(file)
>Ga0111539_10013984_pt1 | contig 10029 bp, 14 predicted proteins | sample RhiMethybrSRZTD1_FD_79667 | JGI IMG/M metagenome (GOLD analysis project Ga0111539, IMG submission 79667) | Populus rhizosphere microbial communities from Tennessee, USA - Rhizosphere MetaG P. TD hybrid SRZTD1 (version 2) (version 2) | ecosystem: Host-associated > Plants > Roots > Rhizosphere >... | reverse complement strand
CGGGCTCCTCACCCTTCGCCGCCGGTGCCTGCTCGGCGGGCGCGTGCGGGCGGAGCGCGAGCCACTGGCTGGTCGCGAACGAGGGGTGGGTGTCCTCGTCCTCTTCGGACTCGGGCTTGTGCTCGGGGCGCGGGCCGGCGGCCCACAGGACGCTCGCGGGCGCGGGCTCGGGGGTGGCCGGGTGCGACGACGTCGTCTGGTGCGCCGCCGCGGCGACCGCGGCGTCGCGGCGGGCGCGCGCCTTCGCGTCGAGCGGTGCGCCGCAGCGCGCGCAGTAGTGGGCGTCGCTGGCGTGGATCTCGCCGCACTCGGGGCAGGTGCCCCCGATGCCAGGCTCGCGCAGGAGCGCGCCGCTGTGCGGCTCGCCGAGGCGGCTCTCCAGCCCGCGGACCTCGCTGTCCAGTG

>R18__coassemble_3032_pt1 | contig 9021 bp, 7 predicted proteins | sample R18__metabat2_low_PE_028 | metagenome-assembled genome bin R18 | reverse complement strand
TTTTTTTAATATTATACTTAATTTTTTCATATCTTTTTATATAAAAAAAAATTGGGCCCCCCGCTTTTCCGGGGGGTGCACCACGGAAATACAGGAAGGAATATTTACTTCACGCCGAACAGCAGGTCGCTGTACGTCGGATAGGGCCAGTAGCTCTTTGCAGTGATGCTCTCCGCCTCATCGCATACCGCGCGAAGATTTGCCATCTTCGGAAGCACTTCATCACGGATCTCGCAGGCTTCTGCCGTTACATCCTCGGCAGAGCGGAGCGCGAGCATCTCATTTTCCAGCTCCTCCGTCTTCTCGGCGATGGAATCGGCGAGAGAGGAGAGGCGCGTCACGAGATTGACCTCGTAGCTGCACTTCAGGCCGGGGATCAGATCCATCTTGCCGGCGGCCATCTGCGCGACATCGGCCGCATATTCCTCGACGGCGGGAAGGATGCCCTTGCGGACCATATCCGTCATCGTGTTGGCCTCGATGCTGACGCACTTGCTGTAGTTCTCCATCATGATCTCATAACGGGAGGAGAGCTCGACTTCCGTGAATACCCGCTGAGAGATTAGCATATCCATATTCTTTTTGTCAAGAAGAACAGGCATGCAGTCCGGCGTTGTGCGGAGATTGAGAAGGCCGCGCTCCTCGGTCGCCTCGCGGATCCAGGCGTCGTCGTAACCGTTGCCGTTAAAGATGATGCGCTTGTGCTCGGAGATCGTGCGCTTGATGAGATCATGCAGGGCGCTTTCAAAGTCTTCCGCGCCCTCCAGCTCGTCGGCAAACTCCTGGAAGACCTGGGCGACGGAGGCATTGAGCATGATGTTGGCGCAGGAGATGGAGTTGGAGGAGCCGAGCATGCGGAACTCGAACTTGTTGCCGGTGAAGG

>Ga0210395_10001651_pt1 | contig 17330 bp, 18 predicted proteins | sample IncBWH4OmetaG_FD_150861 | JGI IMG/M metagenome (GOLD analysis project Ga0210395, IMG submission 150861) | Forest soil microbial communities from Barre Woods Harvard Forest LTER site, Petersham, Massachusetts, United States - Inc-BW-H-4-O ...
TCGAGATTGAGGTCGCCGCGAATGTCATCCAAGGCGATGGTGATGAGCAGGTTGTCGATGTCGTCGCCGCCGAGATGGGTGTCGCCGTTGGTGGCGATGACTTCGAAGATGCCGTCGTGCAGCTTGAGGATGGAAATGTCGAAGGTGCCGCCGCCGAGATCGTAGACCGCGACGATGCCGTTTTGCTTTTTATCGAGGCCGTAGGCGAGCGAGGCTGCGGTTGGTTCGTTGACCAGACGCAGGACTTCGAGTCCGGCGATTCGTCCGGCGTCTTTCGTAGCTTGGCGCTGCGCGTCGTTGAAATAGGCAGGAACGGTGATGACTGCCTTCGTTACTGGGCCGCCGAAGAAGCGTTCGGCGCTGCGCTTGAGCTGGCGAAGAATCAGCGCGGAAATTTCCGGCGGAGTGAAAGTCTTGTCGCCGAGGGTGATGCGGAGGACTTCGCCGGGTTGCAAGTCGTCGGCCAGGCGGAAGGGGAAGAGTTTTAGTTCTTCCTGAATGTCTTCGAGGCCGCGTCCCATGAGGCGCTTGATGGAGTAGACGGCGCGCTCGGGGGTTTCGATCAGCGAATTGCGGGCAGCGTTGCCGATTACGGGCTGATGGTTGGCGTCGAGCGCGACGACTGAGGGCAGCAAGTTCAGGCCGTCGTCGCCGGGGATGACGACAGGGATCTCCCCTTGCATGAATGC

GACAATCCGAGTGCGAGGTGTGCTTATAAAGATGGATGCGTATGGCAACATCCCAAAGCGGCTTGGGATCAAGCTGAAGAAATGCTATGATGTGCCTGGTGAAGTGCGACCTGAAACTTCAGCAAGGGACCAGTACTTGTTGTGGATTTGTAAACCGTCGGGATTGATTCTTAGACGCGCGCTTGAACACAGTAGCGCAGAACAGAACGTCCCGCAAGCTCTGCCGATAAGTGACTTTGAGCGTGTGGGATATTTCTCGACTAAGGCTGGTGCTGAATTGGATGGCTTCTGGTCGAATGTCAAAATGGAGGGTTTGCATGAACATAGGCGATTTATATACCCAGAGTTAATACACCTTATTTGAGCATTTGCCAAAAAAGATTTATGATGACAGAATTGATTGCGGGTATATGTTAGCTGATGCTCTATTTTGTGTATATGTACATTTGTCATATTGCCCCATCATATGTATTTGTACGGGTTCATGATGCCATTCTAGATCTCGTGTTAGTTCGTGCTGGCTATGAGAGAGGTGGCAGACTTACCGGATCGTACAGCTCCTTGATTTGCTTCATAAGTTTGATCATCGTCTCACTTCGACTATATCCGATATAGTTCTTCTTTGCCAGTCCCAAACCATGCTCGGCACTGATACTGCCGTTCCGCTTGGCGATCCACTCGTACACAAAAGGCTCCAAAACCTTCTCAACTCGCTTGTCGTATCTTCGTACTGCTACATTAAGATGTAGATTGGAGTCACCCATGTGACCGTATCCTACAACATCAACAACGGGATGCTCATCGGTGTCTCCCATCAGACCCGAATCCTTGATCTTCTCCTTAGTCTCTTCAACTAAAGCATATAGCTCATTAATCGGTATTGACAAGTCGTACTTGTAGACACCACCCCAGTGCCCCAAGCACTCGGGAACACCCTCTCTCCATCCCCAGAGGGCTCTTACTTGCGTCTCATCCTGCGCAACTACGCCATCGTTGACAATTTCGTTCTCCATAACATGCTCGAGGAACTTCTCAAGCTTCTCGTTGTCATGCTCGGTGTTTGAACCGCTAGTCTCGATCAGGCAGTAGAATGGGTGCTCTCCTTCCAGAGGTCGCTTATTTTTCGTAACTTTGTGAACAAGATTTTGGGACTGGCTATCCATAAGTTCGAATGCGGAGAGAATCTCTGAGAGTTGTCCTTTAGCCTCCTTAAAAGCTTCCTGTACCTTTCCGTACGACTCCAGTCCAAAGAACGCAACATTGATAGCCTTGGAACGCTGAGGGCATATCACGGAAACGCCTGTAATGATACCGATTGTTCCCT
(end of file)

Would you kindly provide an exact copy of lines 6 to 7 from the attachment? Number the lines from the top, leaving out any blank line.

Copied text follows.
TCGAGATTGAGGTCGCCGCGAATGTCATCCAAGGCGATGGTGATGAGCAGGTTGTCGATGTCGTCGCCGCCGAGATGGGTGTCGCCGTTGGTGGCGATGACTTCGAAGATGCCGTCGTGCAGCTTGAGGATGGAAATGTCGAAGGTGCCGCCGCCGAGATCGTAGACCGCGACGATGCCGTTTTGCTTTTTATCGAGGCCGTAGGCGAGCGAGGCTGCGGTTGGTTCGTTGACCAGACGCAGGACTTCGAGTCCGGCGATTCGTCCGGCGTCTTTCGTAGCTTGGCGCTGCGCGTCGTTGAAATAGGCAGGAACGGTGATGACTGCCTTCGTTACTGGGCCGCCGAAGAAGCGTTCGGCGCTGCGCTTGAGCTGGCGAAGAATCAGCGCGGAAATTTCCGGCGGAGTGAAAGTCTTGTCGCCGAGGGTGATGCGGAGGACTTCGCCGGGTTGCAAGTCGTCGGCCAGGCGGAAGGGGAAGAGTTTTAGTTCTTCCTGAATGTCTTCGAGGCCGCGTCCCATGAGGCGCTTGATGGAGTAGACGGCGCGCTCGGGGGTTTCGATCAGCGAATTGCGGGCAGCGTTGCCGATTACGGGCTGATGGTTGGCGTCGAGCGCGACGACTGAGGGCAGCAAGTTCAGGCCGTCGTCGCCGGGGATGACGACAGGGATCTCCCCTTGCATGAATGC

GACAATCCGAGTGCGAGGTGTGCTTATAAAGATGGATGCGTATGGCAACATCCCAAAGCGGCTTGGGATCAAGCTGAAGAAATGCTATGATGTGCCTGGTGAAGTGCGACCTGAAACTTCAGCAAGGGACCAGTACTTGTTGTGGATTTGTAAACCGTCGGGATTGATTCTTAGACGCGCGCTTGAACACAGTAGCGCAGAACAGAACGTCCCGCAAGCTCTGCCGATAAGTGACTTTGAGCGTGTGGGATATTTCTCGACTAAGGCTGGTGCTGAATTGGATGGCTTCTGGTCGAATGTCAAAATGGAGGGTTTGCATGAACATAGGCGATTTATATACCCAGAGTTAATACACCTTATTTGAGCATTTGCCAAAAAAGATTTATGATGACAGAATTGATTGCGGGTATATGTTAGCTGATGCTCTATTTTGTGTATATGTACATTTGTCATATTGCCCCATCATATGTATTTGTACGGGTTCATGATGCCATTCTAGATCTCGTGTTAGTTCGTGCTGGCTATGAGAGAGGTGGCAGACTTACCGGATCGTACAGCTCCTTGATTTGCTTCATAAGTTTGATCATCGTCTCACTTCGACTATATCCGATATAGTTCTTCTTTGCCAGTCCCAAACCATGCTCGGCACTGATACTGCCGTTCCGCTTGGCGATCCACTCGTACACAAAAGGCTCCAAAACCTTCTCAACTCGCTTGTCGTATCTTCGTACTGCTACATTAAGATGTAGATTGGAGTCACCCATGTGACCGTATCCTACAACATCAACAACGGGATGCTCATCGGTGTCTCCCATCAGACCCGAATCCTTGATCTTCTCCTTAGTCTCTTCAACTAAAGCATATAGCTCATTAATCGGTATTGACAAGTCGTACTTGTAGACACCACCCCAGTGCCCCAAGCACTCGGGAACACCCTCTCTCCATCCCCAGAGGGCTCTTACTTGCGTCTCATCCTGCGCAACTACGCCATCGTTGACAATTTCGTTCTCCATAACATGCTCGAGGAACTTCTCAAGCTTCTCGTTGTCATGCTCGGTGTTTGAACCGCTAGTCTCGATCAGGCAGTAGAATGGGTGCTCTCCTTCCAGAGGTCGCTTATTTTTCGTAACTTTGTGAACAAGATTTTGGGACTGGCTATCCATAAGTTCGAATGCGGAGAGAATCTCTGAGAGTTGTCCTTTAGCCTCCTTAAAAGCTTCCTGTACCTTTCCGTACGACTCCAGTCCAAAGAACGCAACATTGATAGCCTTGGAACGCTGAGGGCATATCACGGAAACGCCTGTAATGATACCGATTGTTCCCT